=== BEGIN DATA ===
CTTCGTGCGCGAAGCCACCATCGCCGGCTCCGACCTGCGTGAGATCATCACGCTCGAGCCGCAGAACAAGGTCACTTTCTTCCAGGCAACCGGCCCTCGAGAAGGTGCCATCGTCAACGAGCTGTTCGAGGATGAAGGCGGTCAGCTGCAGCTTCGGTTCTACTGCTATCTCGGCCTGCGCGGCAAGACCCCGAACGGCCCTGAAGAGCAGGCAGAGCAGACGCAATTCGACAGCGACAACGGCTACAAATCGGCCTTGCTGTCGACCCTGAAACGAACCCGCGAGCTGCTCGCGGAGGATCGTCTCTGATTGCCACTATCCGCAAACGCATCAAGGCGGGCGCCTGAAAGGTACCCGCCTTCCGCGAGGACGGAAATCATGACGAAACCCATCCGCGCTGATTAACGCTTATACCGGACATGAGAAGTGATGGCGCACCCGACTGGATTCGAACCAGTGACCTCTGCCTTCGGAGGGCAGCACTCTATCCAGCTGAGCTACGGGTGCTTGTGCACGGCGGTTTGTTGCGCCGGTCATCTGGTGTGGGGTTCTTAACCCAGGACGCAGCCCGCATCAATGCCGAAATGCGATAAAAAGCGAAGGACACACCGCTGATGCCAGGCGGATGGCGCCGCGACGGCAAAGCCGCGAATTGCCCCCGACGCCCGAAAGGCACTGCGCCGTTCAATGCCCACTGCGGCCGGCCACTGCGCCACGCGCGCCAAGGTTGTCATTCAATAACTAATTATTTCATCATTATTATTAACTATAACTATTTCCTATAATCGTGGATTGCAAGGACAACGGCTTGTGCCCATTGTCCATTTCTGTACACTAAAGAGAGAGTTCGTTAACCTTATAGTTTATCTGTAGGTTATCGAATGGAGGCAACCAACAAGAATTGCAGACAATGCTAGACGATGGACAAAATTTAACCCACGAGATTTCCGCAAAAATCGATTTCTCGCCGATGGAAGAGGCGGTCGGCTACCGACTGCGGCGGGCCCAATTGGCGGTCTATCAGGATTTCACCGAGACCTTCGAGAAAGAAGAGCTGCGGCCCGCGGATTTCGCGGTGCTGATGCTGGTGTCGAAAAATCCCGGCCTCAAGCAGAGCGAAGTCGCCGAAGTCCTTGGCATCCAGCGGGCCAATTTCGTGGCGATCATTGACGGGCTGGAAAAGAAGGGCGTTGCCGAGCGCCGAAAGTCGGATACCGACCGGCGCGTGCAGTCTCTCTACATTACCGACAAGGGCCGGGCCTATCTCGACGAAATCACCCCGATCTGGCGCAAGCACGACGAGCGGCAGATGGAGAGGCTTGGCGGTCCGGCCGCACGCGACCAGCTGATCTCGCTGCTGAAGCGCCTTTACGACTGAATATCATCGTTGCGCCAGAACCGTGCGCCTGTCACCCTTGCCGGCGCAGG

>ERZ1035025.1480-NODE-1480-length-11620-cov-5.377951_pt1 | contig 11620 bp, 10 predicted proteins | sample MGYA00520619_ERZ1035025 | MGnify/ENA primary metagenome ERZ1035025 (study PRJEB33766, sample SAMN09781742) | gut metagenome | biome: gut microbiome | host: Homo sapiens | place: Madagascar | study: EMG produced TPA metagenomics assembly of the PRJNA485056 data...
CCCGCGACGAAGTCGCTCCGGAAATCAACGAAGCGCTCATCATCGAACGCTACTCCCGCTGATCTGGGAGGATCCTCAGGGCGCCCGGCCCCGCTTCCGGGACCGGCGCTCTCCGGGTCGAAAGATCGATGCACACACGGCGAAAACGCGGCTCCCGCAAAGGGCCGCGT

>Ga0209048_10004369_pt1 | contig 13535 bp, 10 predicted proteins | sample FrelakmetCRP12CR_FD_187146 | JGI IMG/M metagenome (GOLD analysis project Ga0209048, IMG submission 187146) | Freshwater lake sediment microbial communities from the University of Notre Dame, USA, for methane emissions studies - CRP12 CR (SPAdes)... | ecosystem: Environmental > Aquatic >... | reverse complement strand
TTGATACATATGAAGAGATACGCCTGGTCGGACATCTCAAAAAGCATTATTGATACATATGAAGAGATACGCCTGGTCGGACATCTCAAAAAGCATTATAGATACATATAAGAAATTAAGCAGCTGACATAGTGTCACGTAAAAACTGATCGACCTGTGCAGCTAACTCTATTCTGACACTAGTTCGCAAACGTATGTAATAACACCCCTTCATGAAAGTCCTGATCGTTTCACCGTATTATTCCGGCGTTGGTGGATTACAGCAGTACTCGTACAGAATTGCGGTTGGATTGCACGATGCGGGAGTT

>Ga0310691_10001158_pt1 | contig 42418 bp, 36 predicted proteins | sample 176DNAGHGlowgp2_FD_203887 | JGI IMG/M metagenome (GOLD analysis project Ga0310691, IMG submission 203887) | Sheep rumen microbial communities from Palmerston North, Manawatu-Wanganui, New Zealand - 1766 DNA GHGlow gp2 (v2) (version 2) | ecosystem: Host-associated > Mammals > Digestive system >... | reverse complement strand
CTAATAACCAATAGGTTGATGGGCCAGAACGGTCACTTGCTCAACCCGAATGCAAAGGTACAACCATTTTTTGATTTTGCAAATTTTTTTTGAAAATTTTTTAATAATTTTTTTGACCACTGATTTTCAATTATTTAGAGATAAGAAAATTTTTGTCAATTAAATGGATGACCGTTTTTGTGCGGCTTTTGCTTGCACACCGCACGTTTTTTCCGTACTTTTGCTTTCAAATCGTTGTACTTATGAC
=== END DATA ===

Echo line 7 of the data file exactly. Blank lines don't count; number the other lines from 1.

CTAATAACCAATAGGTTGATGGGCCAGAACGGTCACTTGCTCAACCCGAATGCAAAGGTACAACCATTTTTTGATTTTGCAAATTTTTTTTGAAAATTTTTTAATAATTTTTTTGACCACTGATTTTCAATTATTTAGAGATAAGAAAATTTTTGTCAATTAAATGGATGACCGTTTTTGTGCGGCTTTTGCTTGCACACCGCACGTTTTTTCCGTACTTTTGCTTTCAAATCGTTGTACTTATGAC